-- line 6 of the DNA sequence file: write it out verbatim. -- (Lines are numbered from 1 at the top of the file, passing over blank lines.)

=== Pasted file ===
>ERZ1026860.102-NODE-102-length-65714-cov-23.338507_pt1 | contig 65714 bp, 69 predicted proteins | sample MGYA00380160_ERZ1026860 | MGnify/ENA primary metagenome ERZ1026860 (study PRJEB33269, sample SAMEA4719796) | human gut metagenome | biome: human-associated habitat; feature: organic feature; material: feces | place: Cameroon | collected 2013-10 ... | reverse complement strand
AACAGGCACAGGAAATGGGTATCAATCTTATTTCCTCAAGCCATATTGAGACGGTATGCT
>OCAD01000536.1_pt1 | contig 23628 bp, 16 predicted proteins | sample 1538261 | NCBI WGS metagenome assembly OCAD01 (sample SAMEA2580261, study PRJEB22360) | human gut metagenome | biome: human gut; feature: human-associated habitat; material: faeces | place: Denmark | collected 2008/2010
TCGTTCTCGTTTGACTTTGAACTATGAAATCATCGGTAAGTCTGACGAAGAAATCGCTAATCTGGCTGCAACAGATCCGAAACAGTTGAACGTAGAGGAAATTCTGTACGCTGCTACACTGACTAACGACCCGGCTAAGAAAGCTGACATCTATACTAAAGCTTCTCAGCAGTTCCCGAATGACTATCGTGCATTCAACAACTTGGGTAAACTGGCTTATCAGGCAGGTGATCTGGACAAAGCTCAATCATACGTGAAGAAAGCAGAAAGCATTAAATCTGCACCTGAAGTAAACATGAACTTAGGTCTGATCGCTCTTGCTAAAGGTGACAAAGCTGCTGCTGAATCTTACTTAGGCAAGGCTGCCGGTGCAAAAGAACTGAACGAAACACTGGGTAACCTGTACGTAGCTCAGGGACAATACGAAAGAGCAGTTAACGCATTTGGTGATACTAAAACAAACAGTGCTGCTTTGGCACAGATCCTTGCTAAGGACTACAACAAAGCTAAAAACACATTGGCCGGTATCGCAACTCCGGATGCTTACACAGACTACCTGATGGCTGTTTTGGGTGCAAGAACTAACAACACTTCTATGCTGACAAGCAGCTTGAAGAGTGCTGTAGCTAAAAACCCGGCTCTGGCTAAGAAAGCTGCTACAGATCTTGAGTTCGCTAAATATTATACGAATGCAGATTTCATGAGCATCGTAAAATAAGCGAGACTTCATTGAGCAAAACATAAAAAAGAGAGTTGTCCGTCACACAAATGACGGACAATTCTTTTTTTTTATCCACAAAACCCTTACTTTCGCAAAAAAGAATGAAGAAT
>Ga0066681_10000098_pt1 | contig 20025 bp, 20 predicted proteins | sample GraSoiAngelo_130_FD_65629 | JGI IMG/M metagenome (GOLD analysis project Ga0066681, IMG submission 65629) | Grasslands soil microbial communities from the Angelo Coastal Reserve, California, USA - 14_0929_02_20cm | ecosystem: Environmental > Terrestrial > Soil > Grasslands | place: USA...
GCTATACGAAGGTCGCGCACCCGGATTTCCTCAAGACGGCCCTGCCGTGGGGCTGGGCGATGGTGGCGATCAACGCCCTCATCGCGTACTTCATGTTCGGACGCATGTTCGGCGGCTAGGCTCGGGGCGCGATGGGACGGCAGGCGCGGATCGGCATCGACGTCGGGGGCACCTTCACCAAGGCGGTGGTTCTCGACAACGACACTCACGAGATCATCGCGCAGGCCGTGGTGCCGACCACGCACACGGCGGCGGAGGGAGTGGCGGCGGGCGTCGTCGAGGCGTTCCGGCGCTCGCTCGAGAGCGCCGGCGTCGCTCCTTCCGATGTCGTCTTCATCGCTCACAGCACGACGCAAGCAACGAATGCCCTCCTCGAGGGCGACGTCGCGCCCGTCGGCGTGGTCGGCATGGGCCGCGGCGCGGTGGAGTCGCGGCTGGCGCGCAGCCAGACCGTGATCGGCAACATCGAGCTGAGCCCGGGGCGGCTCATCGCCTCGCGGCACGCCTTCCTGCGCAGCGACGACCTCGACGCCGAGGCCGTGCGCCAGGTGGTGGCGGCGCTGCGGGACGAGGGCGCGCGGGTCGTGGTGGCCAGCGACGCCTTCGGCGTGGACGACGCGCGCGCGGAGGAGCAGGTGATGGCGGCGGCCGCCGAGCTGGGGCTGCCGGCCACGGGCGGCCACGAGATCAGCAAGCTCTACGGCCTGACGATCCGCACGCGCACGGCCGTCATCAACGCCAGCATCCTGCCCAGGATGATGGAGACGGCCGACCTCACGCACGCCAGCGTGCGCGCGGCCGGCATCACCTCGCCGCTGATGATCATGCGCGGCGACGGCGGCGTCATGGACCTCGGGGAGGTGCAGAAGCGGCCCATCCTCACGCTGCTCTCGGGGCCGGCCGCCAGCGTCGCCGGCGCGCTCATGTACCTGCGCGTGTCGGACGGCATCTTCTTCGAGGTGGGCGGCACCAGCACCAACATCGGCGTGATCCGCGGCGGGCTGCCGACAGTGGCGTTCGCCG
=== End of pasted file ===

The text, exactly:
GCTATACGAAGGTCGCGCACCCGGATTTCCTCAAGACGGCCCTGCCGTGGGGCTGGGCGATGGTGGCGATCAACGCCCTCATCGCGTACTTCATGTTCGGACGCATGTTCGGCGGCTAGGCTCGGGGCGCGATGGGACGGCAGGCGCGGATCGGCATCGACGTCGGGGGCACCTTCACCAAGGCGGTGGTTCTCGACAACGACACTCACGAGATCATCGCGCAGGCCGTGGTGCCGACCACGCACACGGCGGCGGAGGGAGTGGCGGCGGGCGTCGTCGAGGCGTTCCGGCGCTCGCTCGAGAGCGCCGGCGTCGCTCCTTCCGATGTCGTCTTCATCGCTCACAGCACGACGCAAGCAACGAATGCCCTCCTCGAGGGCGACGTCGCGCCCGTCGGCGTGGTCGGCATGGGCCGCGGCGCGGTGGAGTCGCGGCTGGCGCGCAGCCAGACCGTGATCGGCAACATCGAGCTGAGCCCGGGGCGGCTCATCGCCTCGCGGCACGCCTTCCTGCGCAGCGACGACCTCGACGCCGAGGCCGTGCGCCAGGTGGTGGCGGCGCTGCGGGACGAGGGCGCGCGGGTCGTGGTGGCCAGCGACGCCTTCGGCGTGGACGACGCGCGCGCGGAGGAGCAGGTGATGGCGGCGGCCGCCGAGCTGGGGCTGCCGGCCACGGGCGGCCACGAGATCAGCAAGCTCTACGGCCTGACGATCCGCACGCGCACGGCCGTCATCAACGCCAGCATCCTGCCCAGGATGATGGAGACGGCCGACCTCACGCACGCCAGCGTGCGCGCGGCCGGCATCACCTCGCCGCTGATGATCATGCGCGGCGACGGCGGCGTCATGGACCTCGGGGAGGTGCAGAAGCGGCCCATCCTCACGCTGCTCTCGGGGCCGGCCGCCAGCGTCGCCGGCGCGCTCATGTACCTGCGCGTGTCGGACGGCATCTTCTTCGAGGTGGGCGGCACCAGCACCAACATCGGCGTGATCCGCGGCGGGCTGCCGACAGTGGCGTTCGCCG